Evolutionary Forces, Parenting and Social Pressures

Here are a few of the pages from Chapter four.

The rest will be in the book….


Evolutionary Forces and The Inevitable Conflicts

In the early 1970s, Robert Trivers, an evolutionary biologist, social biologist and one of the most original thinkers about evolutionary theory, explained why humans are so much more interesting than other animals. Interested in altruism and self-deception, Trivers developed the riveting idea that despite the partial overlap of genes, there were on going conflicts as to where the parents should invest their energy. How much for mom and how much for the kids?  Parent offspring conflict was a concept that struck at the heart of how we humans like to see ourselves.

Trivers named the five kinds of human relationships: male with female, parent with child, sibling with sibling, acquaintance with acquaintance, and a person with himself or herself. Then, after observing how animals behave in these kinds of relationships, he applied the findings to humans. The question is, how does any animal decide how much to do for self only, and how much to do for the other? If we give, how will it help or hurt the fate of the genes? It is easy to measure the amount of time, energy and food that is shared between parents, siblings and spouses. These facts are observable in the animal and in the human species. But animals do not tell stories to gain our sympathy. We can see when interests diverge—and when that happens, the result is conflict. Humans have many ways of using deception to hide their true motives and this is the stuff of stories.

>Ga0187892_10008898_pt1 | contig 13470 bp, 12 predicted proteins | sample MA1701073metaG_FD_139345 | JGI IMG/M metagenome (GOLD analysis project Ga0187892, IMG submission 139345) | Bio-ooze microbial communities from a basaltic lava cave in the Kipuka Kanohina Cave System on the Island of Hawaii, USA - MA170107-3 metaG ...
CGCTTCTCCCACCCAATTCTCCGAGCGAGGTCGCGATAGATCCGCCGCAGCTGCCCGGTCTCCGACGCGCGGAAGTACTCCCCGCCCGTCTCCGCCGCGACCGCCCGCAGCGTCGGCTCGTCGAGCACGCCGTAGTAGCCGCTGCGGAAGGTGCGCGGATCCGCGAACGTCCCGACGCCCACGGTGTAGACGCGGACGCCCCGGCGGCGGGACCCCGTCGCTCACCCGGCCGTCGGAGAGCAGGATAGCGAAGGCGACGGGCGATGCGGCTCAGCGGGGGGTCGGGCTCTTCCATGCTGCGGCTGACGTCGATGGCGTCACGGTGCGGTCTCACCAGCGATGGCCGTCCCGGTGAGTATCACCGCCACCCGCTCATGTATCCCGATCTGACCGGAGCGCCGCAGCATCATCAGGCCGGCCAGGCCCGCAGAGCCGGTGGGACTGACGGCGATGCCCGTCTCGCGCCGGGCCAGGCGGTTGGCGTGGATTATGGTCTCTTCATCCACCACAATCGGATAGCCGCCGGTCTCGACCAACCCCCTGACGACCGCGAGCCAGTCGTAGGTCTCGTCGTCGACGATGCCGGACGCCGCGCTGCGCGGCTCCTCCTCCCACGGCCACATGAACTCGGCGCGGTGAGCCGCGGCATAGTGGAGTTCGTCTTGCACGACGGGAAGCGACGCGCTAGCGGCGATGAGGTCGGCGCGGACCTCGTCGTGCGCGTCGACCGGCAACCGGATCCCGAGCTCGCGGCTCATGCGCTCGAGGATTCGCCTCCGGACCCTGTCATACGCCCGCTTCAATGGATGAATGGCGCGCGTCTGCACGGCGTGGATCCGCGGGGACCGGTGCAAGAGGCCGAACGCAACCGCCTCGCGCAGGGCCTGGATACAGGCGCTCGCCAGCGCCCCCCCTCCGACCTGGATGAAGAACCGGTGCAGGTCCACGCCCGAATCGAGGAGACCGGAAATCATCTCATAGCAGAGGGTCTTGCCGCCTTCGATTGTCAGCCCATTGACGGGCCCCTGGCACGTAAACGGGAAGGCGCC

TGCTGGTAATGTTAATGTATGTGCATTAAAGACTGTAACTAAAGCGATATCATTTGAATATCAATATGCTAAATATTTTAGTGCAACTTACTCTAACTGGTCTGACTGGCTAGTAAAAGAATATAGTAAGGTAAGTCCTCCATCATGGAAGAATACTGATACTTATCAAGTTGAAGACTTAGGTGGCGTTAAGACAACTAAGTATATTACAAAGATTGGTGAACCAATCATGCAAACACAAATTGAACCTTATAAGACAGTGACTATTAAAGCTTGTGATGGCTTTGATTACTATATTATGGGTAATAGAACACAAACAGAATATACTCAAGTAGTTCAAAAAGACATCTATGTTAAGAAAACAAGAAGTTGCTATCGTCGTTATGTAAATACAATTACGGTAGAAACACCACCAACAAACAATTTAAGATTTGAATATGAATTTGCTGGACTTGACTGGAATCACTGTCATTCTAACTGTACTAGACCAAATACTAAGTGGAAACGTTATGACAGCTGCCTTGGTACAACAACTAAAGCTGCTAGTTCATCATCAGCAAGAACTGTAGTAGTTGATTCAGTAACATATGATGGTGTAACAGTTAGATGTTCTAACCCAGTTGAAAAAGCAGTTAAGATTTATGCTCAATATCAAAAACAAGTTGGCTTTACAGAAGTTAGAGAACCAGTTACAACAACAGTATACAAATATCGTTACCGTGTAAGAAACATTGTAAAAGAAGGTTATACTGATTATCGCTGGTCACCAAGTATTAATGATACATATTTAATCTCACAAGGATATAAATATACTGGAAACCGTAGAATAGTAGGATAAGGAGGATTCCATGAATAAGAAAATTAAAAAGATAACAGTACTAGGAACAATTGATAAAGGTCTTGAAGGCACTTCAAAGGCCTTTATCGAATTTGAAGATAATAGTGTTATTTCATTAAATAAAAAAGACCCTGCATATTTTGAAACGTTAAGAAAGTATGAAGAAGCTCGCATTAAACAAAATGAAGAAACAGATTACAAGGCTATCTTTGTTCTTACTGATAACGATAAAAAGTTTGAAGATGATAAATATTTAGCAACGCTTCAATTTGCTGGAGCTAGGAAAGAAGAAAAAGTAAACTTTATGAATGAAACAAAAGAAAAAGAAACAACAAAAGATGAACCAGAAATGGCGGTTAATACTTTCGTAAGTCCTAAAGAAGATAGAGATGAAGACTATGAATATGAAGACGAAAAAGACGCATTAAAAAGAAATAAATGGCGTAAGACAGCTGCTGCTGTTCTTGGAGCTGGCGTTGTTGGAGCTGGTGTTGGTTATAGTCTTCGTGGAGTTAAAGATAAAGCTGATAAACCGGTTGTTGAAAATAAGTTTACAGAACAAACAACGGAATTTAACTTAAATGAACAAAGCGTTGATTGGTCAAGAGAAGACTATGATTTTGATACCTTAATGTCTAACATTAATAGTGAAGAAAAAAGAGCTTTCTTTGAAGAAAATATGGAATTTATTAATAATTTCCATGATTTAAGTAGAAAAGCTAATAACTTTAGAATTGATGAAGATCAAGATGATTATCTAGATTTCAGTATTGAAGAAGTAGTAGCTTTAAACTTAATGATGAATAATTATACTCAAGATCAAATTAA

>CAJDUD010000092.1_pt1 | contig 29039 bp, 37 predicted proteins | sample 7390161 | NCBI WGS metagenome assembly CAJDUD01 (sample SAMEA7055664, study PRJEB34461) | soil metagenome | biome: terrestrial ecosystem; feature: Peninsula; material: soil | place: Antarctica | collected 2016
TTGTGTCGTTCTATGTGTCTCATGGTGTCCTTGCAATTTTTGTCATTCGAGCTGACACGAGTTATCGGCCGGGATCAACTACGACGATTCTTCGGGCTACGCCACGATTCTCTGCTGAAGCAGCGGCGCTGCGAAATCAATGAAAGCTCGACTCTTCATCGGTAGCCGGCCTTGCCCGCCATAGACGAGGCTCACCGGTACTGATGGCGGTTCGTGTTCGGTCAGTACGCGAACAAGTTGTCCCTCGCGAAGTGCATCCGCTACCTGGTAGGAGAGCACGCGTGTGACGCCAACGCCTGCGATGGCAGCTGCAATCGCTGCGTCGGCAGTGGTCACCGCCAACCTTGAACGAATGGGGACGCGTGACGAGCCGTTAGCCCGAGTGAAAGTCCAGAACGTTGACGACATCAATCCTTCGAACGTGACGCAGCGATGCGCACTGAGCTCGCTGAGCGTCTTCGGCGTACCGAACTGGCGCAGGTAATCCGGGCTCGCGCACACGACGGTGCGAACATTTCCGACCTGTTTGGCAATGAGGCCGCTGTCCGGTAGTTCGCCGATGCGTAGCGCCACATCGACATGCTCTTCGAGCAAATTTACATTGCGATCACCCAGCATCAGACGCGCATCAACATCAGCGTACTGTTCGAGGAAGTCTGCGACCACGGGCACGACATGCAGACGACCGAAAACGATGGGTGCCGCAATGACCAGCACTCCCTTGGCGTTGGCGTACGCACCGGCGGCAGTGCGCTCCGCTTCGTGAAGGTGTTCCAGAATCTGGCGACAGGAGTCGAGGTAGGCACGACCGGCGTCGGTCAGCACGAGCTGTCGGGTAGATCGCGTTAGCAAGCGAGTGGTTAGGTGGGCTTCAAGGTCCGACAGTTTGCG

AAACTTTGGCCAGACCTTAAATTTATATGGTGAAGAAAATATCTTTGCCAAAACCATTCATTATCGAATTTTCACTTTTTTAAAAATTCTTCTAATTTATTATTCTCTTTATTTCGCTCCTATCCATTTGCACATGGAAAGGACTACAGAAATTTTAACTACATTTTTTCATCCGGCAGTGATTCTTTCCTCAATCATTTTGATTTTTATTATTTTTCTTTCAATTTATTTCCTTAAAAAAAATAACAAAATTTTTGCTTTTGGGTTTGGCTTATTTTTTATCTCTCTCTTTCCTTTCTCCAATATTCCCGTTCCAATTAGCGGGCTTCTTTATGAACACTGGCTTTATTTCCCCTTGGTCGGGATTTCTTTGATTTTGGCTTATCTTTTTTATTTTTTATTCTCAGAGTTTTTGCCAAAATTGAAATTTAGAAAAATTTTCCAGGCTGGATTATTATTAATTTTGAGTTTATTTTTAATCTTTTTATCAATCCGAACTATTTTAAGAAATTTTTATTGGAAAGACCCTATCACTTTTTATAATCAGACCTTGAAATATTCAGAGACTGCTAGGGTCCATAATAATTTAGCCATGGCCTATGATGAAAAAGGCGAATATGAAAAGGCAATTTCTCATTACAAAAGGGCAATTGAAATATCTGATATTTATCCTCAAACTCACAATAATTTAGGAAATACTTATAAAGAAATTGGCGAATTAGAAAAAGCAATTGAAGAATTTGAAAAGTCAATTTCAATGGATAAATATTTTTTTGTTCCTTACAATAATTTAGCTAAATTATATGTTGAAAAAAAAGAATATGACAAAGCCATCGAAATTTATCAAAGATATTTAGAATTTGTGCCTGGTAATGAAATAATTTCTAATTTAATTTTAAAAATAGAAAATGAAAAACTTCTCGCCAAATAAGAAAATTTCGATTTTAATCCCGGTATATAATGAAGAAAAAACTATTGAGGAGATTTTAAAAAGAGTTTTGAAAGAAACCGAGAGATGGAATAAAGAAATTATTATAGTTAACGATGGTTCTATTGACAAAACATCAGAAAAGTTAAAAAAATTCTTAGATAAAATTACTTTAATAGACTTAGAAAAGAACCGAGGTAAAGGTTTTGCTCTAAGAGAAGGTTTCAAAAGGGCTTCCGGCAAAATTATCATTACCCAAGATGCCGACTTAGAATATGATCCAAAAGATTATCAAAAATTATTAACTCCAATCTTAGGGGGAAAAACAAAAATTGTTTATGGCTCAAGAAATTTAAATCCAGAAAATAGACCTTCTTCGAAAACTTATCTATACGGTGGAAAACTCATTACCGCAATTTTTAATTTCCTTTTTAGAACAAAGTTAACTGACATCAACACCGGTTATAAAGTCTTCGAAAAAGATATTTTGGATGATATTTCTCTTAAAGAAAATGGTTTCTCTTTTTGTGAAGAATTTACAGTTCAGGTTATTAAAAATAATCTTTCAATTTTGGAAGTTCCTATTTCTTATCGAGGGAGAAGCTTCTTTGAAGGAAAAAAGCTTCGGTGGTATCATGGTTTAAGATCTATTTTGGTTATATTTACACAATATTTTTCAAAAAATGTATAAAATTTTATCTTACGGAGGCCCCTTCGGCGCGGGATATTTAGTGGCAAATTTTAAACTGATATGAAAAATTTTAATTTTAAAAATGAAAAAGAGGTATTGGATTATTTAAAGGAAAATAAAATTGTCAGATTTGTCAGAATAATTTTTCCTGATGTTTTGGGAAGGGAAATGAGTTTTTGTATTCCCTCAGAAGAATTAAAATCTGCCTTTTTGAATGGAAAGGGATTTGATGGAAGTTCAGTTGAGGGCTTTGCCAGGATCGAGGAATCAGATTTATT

There has been much speculation about how/why altruism occurs and how it is that any cooperation exists between non-relatives. At first blush, that kind of cooperation makes no genetic sense. But look at the process over time, and the cooperation does make sense if these non-relatives have brains able to recognize individuals and remember what they have done. If a non-relative thinks he/she may see you again in a situation that matters, a little altruism now may well be worth a dab or two of kindness later.

Trivers was also among the first to see clearly that we humans have a “selfish” motive to project ourselves as more honorable than we really are. Therefore, he predicted that the mind would be designed by natural selection to believe its own lies. Apparently, the best liars can in some instances also be the healthiest ones among us if they believe their own more positive lies about their lives.